,LIMERICK -- About a year after a security guard at Exelon's Limerick Nuclear Generating Station was fired for sleeping on the job, another was fired for altering his driver's license to hide the fact that he had been charged by police with three separate offenses.
The guard fired for sleeping in July 2006 and the one fired in 2007 both worked for Wackenhut Corp., a private security company which previously provided security for all Exelon nuclear power plants but lost the contract in December in the wake of the release of a videotape showing guards sleeping at Peach Bottom nuclear plant in York County.
Currently, Exelon employees guard all 10 of its nuclear power plants, including Limerick Generating Station.
Exelon spokesman David Petersen confirmed the incident, first revealed in an Aug. 1 Nuclear Regulatory Commission letter to Exelon's Chief Nuclear Officer Charles G. "Chip" Pardee.
He said Exelon discovered the problem "one year ago when we learned about a discrepancy with one of the guards."
Petersen said the guard was fired "close to one year ago as a Wackenhut employee."
According to the NRC letter, after learning of the discrepancy, Exelon then performed an audit of all guard driver's licenses and "one security guard's license was found to be altered. During a follow-up of the discovery, it was determined that the security officer had not reported arrests as required by the LGS Security Plan," the letter read.
NRC spokesman Neil Sheehan said the guard, whose name was not released, had been cited by police for driving with a suspended or revoked license, driving without a valid inspection and disorderly conduct.
Sheehan said they all occurred as separate incidents between July 2004 and December, 2006, although he said he had no information to indicate the jurisdiction where the infractions took place.
"The company has a program where they are supposed to screen employees and potential employees for criminal backgrounds and the employees are told when they get arrested, they are supposed to self-report and that failure to do so is grounds for discipline or dismissal," Sheehan said.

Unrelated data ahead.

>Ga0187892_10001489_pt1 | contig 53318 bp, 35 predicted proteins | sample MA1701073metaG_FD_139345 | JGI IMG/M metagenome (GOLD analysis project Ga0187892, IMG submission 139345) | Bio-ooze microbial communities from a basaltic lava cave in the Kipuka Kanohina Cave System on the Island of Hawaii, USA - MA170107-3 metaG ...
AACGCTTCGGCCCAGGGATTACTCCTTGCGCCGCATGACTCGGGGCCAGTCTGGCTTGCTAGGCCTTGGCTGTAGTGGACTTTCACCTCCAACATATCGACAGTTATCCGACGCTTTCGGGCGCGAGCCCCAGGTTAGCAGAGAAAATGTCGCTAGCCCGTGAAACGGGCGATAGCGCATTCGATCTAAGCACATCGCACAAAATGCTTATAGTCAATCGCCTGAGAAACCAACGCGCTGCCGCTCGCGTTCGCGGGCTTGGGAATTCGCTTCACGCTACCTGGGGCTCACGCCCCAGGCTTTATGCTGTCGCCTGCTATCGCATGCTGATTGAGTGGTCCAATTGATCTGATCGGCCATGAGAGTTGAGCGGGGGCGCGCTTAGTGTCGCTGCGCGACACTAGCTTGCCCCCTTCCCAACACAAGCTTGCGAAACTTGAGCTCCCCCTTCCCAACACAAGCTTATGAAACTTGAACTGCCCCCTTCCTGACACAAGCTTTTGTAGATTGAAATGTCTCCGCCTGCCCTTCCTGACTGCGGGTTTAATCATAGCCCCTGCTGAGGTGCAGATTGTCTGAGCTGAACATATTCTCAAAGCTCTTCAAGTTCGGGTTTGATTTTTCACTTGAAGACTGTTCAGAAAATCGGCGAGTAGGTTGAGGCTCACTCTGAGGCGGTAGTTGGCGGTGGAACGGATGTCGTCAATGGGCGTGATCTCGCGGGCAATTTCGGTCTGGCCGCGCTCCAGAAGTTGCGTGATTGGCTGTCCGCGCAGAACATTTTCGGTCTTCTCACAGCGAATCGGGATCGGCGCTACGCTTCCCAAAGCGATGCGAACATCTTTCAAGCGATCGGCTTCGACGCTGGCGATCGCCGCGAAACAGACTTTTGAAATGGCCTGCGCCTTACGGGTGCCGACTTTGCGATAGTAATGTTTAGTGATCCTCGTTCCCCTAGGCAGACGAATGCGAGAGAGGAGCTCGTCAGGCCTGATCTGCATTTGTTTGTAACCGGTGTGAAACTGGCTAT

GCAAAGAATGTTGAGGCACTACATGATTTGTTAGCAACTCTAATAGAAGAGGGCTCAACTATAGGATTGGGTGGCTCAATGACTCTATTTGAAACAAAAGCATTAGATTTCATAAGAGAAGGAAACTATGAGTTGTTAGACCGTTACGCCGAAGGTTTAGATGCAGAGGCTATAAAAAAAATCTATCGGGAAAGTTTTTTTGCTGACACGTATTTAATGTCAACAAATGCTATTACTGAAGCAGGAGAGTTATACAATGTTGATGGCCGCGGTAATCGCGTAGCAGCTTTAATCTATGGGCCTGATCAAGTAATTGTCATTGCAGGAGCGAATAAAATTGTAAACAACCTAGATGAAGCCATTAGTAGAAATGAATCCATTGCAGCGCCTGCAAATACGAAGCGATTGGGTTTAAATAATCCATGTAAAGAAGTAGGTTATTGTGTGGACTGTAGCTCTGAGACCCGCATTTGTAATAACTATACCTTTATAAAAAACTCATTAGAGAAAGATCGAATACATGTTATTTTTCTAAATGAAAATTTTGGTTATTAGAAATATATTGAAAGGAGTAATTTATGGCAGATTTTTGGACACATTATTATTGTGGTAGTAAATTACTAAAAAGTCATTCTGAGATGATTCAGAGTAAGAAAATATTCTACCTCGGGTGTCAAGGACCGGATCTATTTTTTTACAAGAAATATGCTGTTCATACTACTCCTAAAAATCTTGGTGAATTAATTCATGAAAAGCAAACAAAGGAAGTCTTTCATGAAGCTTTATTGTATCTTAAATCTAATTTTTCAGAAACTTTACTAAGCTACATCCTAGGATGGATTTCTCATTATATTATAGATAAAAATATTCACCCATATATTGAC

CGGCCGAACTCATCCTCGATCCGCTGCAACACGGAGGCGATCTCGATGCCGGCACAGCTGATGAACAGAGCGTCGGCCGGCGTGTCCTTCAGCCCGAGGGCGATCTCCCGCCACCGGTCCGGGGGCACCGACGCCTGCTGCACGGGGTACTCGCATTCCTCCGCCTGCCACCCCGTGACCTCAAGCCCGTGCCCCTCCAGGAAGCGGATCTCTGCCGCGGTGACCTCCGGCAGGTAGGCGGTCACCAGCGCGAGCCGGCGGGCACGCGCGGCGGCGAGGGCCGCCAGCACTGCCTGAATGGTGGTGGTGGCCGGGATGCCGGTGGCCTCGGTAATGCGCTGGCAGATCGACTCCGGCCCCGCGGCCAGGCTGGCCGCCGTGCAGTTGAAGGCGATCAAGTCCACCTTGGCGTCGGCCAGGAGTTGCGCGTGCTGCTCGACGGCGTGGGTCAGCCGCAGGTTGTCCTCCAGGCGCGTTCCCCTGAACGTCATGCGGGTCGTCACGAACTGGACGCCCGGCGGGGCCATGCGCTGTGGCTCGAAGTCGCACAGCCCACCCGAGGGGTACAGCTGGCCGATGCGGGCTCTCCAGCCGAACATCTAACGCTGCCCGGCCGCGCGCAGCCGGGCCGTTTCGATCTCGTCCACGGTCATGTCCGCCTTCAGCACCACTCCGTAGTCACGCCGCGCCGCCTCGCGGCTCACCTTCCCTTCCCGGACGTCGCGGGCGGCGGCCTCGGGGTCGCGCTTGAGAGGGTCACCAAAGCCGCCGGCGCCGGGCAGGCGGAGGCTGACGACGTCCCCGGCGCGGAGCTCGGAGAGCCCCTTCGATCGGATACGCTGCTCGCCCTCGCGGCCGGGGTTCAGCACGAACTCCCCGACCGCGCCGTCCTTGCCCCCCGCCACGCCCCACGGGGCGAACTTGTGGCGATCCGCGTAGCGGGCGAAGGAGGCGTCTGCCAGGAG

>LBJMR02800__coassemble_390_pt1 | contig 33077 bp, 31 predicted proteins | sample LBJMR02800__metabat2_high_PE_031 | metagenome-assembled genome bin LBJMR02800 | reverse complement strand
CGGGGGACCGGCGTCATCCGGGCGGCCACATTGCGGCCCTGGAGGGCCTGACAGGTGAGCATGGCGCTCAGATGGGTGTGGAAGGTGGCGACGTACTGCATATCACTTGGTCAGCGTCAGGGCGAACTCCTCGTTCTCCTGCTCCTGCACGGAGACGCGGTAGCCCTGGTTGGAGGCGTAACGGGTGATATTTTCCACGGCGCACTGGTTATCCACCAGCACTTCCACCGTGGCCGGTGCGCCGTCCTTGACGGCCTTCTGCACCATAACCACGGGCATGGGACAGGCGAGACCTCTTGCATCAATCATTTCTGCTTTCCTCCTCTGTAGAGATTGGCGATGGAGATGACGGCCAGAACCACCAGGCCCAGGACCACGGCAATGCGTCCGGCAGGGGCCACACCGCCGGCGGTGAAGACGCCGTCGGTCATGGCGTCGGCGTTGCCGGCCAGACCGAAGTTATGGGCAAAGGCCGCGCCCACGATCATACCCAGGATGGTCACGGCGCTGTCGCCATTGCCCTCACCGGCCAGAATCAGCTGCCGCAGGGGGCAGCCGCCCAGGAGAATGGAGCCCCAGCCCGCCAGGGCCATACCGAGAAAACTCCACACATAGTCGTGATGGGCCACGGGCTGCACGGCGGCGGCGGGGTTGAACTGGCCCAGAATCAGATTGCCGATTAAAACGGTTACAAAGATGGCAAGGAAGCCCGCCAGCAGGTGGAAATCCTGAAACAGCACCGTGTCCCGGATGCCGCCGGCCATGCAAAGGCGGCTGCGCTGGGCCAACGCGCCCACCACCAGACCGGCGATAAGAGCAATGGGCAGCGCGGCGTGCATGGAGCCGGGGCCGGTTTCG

According to the NRC letter, the guard's attempts to hide the arrests "may have had an impact on his trustworthiness or reliability, thereby causing LGS to be in violation of its security plan."
The letter said the guard had "unescorted access to vital areas of the plant."
During the course of the NRC investigation, which took nearly a year, "the security officer admitted that he did not report the arrests for fear that he would lose his job. The NRC determined that the officer was familiar with the requirements for working in a nuclear power plant and he had signed and dated forms indicating that he had not been arrested even though he was aware of the prior offenses and that such information was required to be reported."
Although the NRC considered handing Exelon a "notice of violation" for the incident, several mitigating circumstances reduced the penalty to a "non-cited violation."
The fact that Exelon found the problem, took action and immediately notified the NRC; and the fact that it was an isolated incident that took place "without management involvement" all convinced the NRC to levy the lesser punishment against the utility.
"Their program worked," Sheehan said of Exelon's investigation into the incident and subsequent actions. "They were doing what they're supposed to do."